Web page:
No bright feathers nor exotic pelts.
No intimidating fangs.
Anatomically speaking, apart from a magnificently developed cerebral cortex, modern man is a rather dull creature.
Perhaps, to compensate for these physical shortcomings, men and women, spend an inordinate amount of time, money, and in some cases-pain to achieve a more alluring appearance. This quest for physical perfection is no new thing, no modern phenomena.
Questionable (if not down right deadly) cosmetic ointments, painful coiffures, cinched waists, plucked brows, tattooed flesh, and countless other rituals preformed in front of the mirror have always existed. Within their respective cultures, all humans are in one way or another subjected to the slavery of fashion. And the female body is often scrutinized to a far greater degree than her male counterpart, in our own contemporary society, as well as those of ancient kingdoms long past.
Far outlasting sartorial fads, and starlet inspired hairdos, is the tattoo. There exists no concise history of the tattooed body or a census of what percentage of the human race had undergone some form inky manipulation of the flesh in epochs gone by (though recent polls in the United States posit that 1 in 5 Americans has a tattoo). However, as archaeologists have found tattooing implements that are 40,000 years old, and evidence of tattooed humans on almost every continent, there can be little doubt that tattoos were no mere cosmetic vanity, but markings of extreme importance.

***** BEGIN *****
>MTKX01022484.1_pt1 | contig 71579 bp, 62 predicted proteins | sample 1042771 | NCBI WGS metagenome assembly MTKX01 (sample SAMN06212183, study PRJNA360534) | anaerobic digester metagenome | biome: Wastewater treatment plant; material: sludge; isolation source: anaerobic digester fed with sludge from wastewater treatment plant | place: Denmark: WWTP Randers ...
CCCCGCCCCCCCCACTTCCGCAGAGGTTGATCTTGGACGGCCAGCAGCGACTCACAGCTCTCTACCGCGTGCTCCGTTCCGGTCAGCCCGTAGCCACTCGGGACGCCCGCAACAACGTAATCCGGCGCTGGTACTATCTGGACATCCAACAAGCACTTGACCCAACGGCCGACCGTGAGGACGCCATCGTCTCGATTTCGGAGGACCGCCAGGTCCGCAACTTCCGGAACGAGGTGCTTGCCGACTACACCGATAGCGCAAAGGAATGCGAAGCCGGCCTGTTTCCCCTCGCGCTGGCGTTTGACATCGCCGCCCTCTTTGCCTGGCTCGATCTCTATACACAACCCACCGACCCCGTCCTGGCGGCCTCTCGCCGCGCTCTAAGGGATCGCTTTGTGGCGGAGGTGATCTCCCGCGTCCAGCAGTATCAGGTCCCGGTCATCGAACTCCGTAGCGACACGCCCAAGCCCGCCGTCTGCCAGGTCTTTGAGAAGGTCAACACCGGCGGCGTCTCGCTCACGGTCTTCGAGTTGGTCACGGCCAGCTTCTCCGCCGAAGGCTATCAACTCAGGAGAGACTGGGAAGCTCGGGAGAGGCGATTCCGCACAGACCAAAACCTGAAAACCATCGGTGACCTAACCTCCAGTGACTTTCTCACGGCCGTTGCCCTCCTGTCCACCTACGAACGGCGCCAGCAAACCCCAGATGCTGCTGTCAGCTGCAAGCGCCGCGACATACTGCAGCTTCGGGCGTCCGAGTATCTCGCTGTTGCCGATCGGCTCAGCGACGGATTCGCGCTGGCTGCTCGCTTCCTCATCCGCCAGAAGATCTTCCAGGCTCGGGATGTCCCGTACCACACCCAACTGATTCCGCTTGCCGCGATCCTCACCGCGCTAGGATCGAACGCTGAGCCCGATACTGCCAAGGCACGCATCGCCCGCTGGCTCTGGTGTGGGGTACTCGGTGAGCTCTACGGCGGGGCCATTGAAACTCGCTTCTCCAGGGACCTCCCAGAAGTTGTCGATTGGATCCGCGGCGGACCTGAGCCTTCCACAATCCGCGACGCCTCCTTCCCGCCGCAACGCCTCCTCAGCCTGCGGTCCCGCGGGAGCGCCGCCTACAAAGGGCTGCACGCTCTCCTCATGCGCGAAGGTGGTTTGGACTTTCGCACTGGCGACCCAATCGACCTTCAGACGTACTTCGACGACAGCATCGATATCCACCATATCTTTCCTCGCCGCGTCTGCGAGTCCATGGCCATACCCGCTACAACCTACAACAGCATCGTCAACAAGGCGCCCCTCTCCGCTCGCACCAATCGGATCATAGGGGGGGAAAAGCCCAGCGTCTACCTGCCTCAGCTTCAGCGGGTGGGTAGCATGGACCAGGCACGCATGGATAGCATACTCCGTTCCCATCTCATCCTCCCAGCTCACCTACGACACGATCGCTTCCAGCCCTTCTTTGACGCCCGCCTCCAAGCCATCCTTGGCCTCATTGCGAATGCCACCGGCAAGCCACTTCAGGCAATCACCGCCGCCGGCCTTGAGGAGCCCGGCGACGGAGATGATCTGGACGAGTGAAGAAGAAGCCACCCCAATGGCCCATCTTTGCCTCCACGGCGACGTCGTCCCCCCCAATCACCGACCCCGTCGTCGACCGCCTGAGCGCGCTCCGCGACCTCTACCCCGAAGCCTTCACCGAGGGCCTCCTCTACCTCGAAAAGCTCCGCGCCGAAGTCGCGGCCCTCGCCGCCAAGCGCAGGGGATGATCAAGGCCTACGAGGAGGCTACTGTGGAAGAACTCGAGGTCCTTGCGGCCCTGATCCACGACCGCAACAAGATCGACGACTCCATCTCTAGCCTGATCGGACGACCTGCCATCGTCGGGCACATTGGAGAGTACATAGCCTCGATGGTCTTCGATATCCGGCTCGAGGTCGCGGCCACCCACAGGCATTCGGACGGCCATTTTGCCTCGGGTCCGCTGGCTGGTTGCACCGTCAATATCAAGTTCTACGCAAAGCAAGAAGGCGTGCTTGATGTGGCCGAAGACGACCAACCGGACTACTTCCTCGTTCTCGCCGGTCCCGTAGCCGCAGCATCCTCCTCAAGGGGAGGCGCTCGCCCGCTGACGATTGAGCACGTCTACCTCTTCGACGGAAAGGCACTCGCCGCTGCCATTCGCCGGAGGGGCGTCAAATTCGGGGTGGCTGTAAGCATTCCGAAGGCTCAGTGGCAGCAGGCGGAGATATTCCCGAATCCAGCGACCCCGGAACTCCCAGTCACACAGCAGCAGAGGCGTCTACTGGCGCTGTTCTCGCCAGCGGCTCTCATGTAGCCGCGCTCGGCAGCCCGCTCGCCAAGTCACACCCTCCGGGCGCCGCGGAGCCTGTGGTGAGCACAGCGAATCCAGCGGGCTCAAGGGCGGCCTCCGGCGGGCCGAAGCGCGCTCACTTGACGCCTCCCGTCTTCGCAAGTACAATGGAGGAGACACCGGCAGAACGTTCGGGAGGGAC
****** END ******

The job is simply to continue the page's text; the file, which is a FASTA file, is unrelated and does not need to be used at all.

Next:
Epochs, types of tattooing, styles of decoration, and the meanings behind tattoos are as disparate and varying as their wearers. And no where is this more true than it is for tattooed women.
The word tattoo comes from the Tahitian “tatu,” literally meaning to mark. Ancient lore posited that the knowledge and skill of tattooing was passed from the gods to holy Tahitian shamans. The shamans alone knew not only the physical art of tattooing but most importantly the sacred meaning of tattoos and tattoo design.
Like the people of Tahiti, many of the Pacific cultures: Hawaiians, the Maori of New Zealand etc, believed that the modification of their flesh with ink was a devotional act. Tattooing was sacred, and undergoing a tattoo was an important rite for tribal members. Tattoos for a many tribal peoples, can be interpreted as physical manifestations of their beliefs and creeds.